- The Washington Times - Sunday, July 19, 2009

During the Italian Renaissance, Venice enjoyed a golden era of painting. Artists such as Giovanni Bellini, Giorgione and Titian combined secular subject matter with atmospheric effects and vivid colors to innovate in the new medium of oils. Their brilliant canvases have long overshadowed the City of Water’s three-dimensional art during the early 1500s.

A tiny but provocative exhibit at the National Gallery of Art challenges this conventional view through the work of inventive Venetian sculptors who may have influenced their more famous painter colleagues.

“An Antiquity of Imagination” shows how these Renaissance artists combined the look of ancient Roman statuary with the hairstyles and clothing of their day to create a new type of private art as portable as easel paintings. Their dreamy reliefs and busts of saints, gods and mortals rival the restless and romantic beauty of figures featured in the better-known paintings from Venice.

Curator Alison Luchs, who organized the excellent 2007 show devoted to Florentine sculptor Desiderio da Settignano, sprinkles a few paintings among the dozen sculptures to reveal ideas shared between artists working in both mediums. Rather than present a definitive picture, she raises questions over the meaning of the works to encourage a rethinking of Renaissance art during a crucial period of its development.

The most exciting discovery of the show is sculptor Tullio Lombardo (c. 1455-1532), who collaborated with his father, Pietro Lombardo, and younger brother, Antonio, on designing prestigious tomb commissions. The Lombardos’ church monuments reflected the latest Florentine ideas about reviving classical antiquity through statues inspired by archaeological finds.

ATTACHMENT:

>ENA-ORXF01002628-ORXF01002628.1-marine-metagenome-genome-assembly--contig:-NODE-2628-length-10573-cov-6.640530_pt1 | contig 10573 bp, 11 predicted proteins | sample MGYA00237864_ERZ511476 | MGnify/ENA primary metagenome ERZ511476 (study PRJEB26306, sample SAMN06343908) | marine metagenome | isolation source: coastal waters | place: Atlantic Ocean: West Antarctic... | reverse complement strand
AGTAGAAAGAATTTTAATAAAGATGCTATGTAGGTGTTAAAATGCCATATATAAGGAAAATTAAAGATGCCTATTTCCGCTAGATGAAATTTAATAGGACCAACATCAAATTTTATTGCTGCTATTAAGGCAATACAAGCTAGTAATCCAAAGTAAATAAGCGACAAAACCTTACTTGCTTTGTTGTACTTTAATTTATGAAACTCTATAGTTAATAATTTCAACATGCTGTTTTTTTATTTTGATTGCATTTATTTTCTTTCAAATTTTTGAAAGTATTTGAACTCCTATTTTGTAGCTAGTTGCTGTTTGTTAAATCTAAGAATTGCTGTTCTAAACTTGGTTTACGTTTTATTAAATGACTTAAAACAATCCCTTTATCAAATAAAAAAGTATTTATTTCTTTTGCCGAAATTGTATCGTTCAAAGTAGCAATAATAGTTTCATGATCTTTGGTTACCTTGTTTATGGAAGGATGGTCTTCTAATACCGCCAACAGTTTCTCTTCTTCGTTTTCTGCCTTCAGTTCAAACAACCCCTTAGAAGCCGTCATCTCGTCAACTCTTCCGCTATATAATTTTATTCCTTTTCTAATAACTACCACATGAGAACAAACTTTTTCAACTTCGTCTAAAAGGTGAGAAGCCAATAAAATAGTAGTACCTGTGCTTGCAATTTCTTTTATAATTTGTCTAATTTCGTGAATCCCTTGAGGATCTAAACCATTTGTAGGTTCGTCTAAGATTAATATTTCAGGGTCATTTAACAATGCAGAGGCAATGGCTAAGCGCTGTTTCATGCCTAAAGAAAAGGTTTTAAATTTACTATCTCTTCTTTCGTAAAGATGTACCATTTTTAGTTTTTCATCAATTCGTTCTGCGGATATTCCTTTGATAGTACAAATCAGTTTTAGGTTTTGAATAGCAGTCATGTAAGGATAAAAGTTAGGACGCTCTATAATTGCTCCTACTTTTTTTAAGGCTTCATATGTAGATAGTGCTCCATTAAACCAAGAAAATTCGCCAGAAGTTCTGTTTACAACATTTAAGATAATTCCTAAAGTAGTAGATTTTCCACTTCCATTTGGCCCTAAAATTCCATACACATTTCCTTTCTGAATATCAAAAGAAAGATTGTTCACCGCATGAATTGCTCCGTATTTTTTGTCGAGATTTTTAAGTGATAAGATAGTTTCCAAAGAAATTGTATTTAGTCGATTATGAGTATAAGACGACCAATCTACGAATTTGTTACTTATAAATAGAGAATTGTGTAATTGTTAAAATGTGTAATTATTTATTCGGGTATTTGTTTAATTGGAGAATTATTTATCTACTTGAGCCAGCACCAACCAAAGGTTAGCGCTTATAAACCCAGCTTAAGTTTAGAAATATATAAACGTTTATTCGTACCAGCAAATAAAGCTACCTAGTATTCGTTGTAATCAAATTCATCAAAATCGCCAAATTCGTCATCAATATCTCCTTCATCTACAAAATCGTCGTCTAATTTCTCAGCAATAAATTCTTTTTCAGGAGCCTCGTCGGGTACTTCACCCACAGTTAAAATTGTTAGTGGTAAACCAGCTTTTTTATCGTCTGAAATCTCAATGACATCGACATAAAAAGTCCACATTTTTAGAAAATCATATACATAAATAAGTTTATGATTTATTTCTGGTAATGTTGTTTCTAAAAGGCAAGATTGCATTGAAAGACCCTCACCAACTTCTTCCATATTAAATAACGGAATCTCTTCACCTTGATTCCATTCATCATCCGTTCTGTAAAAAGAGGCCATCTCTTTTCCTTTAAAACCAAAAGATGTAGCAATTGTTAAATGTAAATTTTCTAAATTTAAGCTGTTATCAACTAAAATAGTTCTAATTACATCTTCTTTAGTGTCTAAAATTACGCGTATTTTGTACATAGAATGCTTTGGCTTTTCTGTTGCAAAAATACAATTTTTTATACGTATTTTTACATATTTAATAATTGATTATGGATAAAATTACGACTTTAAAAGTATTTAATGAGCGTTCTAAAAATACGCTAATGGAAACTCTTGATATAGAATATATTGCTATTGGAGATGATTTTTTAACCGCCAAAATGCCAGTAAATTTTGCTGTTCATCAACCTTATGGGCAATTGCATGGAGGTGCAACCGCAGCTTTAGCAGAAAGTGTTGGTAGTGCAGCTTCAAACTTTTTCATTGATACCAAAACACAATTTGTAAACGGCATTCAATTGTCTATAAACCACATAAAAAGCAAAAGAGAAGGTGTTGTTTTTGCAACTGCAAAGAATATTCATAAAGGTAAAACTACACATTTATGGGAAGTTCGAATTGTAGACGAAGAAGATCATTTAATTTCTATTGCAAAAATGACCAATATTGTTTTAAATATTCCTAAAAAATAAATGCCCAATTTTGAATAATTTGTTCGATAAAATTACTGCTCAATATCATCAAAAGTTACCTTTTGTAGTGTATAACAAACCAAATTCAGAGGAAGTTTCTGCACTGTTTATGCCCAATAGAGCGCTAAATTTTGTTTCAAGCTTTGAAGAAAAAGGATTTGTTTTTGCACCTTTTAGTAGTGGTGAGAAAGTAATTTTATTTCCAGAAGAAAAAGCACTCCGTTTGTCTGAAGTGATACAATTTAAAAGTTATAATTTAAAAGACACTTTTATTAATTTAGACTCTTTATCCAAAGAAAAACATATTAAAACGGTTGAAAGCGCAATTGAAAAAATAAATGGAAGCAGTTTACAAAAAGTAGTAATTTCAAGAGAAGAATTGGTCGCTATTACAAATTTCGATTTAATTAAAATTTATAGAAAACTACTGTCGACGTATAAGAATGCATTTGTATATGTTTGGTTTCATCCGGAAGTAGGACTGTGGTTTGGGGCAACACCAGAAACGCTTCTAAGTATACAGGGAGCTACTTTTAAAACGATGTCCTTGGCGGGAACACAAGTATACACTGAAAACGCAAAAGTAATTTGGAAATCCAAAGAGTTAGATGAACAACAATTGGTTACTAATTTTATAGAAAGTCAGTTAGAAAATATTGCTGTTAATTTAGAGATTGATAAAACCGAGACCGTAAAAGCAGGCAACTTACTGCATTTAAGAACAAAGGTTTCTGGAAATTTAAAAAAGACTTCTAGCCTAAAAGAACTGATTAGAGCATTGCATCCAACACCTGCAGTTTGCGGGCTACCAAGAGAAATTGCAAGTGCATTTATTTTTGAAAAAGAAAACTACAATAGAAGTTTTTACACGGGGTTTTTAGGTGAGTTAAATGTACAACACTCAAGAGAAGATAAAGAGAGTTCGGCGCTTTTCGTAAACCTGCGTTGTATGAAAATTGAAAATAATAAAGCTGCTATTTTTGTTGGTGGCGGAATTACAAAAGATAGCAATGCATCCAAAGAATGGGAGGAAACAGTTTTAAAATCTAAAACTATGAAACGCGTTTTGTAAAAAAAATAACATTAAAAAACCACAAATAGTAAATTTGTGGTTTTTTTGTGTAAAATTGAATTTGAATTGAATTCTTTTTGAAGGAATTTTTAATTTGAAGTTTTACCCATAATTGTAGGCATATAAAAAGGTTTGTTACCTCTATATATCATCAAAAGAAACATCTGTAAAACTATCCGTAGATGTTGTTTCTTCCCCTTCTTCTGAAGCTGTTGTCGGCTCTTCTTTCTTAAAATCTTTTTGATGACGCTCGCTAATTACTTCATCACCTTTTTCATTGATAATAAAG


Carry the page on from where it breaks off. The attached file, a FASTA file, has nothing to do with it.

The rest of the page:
The exhibit displays only four sculptures known to be solely carved by Tullio, but these are enough to demonstrate his enormous talent. The most striking are marble reliefs portraying two couples, each figure carved so deeply as to resemble a freestanding bust set against a block of stone.

With its rounded faces, glancing eyes and curly hair, the earlier work from around 1490-1495 reveals Tullio’s close study of Roman funerary reliefs and other ancient sculptures. However, its depiction of a toga-clad man and bare-breasted woman isn’t just a dry copy but is infused with the psychological intrigue of a Giorgione or a Titian.

The pairing suggests a bridal couple doomed to separation, since the figures seem to occupy different worlds. They do not face one another but stare in opposite directions, their full lips parted as if sighing at an unseen presence.

The second couple, carved by Tullio around 1505, is more unified with heads tilted toward one another. Carved with the same hairdos and facial features, the two might be fraternal twins. The grapevine garland in the man’s hair suggests he might be Bacchus, the ancient god of wine, while the woman leaning into his side might be his bride, Ariadne.

Yet their long, rippling hair and the woman’s brocaded snood indicate the figures are from Renaissance times. Perhaps they represent a celebrated 16th-century poet with his beloved or a popular musical duo.

Part of Tullio’s skill was to modernize the ancient world and bring it to life through moody expressions and naturalistic details. He makes us want to know more about the identity of these sensuous, mysterious figures who yearn for something beyond their reach.

In composing his sculptures, Tullio clearly was aware of the paintings of his day. The lips and eyes of his earliest couple were once colored and their pale faces juxtaposed against a black background. The later Bacchus pairing is set within a border suggestive of a picture frame.

Like Tullio’s glancing couples, the portraits painted by Venetian artists often featured the sitter’s head tilted in one direction and the eyes directed in another to create a feeling of ascent. Included in the exhibit is one such example, an early 16th-century painting of a Venetian gentleman whose gaze is far more assertive than the reveries expressed by Tullio’s figures.

As elusive as the sculptor’s couples is his portrait of a young man in a relief from a museum in Romania. With a curly Renaissance hairdo and arms truncated to recall Roman busts, the figure suggests both a real person and an idealized one. He may be St. Sebastian looking at the heavens, as painted by Bellini, or an anxious youth from ancient times seeking unattainable love.

This upwardly searching expression gains momentum in a relief carved by Tullio around 1510-1516, perhaps for a church monument in Venice. Taken to be both a man and a woman, the long-haired saint recalls the earlier Bacchus figure but with a greater sense of movement and intensity.

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